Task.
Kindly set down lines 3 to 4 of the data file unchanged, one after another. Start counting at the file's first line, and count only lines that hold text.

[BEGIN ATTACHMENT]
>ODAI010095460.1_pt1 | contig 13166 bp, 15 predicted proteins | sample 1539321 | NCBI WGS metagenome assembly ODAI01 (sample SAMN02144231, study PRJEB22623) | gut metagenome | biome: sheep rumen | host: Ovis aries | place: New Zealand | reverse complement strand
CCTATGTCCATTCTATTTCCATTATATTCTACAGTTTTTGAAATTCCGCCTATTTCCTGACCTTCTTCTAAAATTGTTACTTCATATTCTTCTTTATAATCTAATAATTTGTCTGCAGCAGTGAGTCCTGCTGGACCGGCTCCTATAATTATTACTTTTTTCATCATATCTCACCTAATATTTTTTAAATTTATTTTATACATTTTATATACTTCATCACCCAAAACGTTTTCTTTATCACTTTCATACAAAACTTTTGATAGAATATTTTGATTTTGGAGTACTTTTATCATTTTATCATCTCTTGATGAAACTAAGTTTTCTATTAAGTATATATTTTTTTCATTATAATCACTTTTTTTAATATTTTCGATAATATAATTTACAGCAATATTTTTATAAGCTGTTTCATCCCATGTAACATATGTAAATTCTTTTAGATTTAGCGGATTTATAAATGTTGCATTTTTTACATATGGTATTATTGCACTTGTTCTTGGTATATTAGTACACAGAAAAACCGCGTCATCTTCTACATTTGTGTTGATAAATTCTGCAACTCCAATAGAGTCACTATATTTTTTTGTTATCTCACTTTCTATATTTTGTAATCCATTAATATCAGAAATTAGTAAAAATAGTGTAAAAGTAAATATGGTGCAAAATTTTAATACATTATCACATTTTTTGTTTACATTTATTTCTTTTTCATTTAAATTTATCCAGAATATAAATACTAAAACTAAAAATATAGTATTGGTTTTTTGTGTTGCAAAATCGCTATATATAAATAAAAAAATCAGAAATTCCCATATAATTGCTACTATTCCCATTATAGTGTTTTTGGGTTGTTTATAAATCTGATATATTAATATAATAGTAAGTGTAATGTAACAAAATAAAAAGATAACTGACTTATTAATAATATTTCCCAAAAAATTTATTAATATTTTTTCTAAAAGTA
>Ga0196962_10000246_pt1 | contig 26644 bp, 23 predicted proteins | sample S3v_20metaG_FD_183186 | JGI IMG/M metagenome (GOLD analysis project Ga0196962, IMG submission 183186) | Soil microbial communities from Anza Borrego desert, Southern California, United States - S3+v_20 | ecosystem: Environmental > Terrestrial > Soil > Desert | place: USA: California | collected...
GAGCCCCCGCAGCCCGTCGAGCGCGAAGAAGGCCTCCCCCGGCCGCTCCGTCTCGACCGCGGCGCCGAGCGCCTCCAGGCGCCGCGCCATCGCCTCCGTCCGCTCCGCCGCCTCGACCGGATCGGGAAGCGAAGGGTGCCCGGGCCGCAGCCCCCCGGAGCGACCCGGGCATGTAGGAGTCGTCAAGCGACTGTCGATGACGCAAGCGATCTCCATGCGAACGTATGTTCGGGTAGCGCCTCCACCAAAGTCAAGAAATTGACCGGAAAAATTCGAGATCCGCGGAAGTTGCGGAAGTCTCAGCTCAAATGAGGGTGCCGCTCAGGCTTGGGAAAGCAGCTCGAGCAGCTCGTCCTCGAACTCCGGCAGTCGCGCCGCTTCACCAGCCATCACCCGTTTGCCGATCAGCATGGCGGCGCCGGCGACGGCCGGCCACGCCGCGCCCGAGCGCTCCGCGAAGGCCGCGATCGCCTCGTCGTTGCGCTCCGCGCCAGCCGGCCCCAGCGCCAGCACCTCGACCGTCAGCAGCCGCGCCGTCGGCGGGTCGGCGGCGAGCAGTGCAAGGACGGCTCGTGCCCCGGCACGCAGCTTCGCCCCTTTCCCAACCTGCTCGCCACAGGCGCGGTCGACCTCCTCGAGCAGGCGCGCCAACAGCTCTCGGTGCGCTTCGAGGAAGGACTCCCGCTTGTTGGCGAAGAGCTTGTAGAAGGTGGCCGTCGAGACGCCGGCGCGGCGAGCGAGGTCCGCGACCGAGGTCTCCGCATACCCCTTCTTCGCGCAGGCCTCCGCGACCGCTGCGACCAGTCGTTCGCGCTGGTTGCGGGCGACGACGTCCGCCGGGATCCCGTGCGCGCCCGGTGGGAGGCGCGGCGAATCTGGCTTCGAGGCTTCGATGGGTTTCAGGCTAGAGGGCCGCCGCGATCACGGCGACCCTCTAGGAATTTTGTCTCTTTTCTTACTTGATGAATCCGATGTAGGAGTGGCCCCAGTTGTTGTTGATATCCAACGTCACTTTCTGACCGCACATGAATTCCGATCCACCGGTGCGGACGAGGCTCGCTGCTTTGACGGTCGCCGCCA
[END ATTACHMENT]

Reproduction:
>Ga0196962_10000246_pt1 | contig 26644 bp, 23 predicted proteins | sample S3v_20metaG_FD_183186 | JGI IMG/M metagenome (GOLD analysis project Ga0196962, IMG submission 183186) | Soil microbial communities from Anza Borrego desert, Southern California, United States - S3+v_20 | ecosystem: Environmental > Terrestrial > Soil > Desert | place: USA: California | collected...
GAGCCCCCGCAGCCCGTCGAGCGCGAAGAAGGCCTCCCCCGGCCGCTCCGTCTCGACCGCGGCGCCGAGCGCCTCCAGGCGCCGCGCCATCGCCTCCGTCCGCTCCGCCGCCTCGACCGGATCGGGAAGCGAAGGGTGCCCGGGCCGCAGCCCCCCGGAGCGACCCGGGCATGTAGGAGTCGTCAAGCGACTGTCGATGACGCAAGCGATCTCCATGCGAACGTATGTTCGGGTAGCGCCTCCACCAAAGTCAAGAAATTGACCGGAAAAATTCGAGATCCGCGGAAGTTGCGGAAGTCTCAGCTCAAATGAGGGTGCCGCTCAGGCTTGGGAAAGCAGCTCGAGCAGCTCGTCCTCGAACTCCGGCAGTCGCGCCGCTTCACCAGCCATCACCCGTTTGCCGATCAGCATGGCGGCGCCGGCGACGGCCGGCCACGCCGCGCCCGAGCGCTCCGCGAAGGCCGCGATCGCCTCGTCGTTGCGCTCCGCGCCAGCCGGCCCCAGCGCCAGCACCTCGACCGTCAGCAGCCGCGCCGTCGGCGGGTCGGCGGCGAGCAGTGCAAGGACGGCTCGTGCCCCGGCACGCAGCTTCGCCCCTTTCCCAACCTGCTCGCCACAGGCGCGGTCGACCTCCTCGAGCAGGCGCGCCAACAGCTCTCGGTGCGCTTCGAGGAAGGACTCCCGCTTGTTGGCGAAGAGCTTGTAGAAGGTGGCCGTCGAGACGCCGGCGCGGCGAGCGAGGTCCGCGACCGAGGTCTCCGCATACCCCTTCTTCGCGCAGGCCTCCGCGACCGCTGCGACCAGTCGTTCGCGCTGGTTGCGGGCGACGACGTCCGCCGGGATCCCGTGCGCGCCCGGTGGGAGGCGCGGCGAATCTGGCTTCGAGGCTTCGATGGGTTTCAGGCTAGAGGGCCGCCGCGATCACGGCGACCCTCTAGGAATTTTGTCTCTTTTCTTACTTGATGAATCCGATGTAGGAGTGGCCCCAGTTGTTGTTGATATCCAACGTCACTTTCTGACCGCACATGAATTCCGATCCACCGGTGCGGACGAGGCTCGCTGCTTTGACGGTCGCCGCCA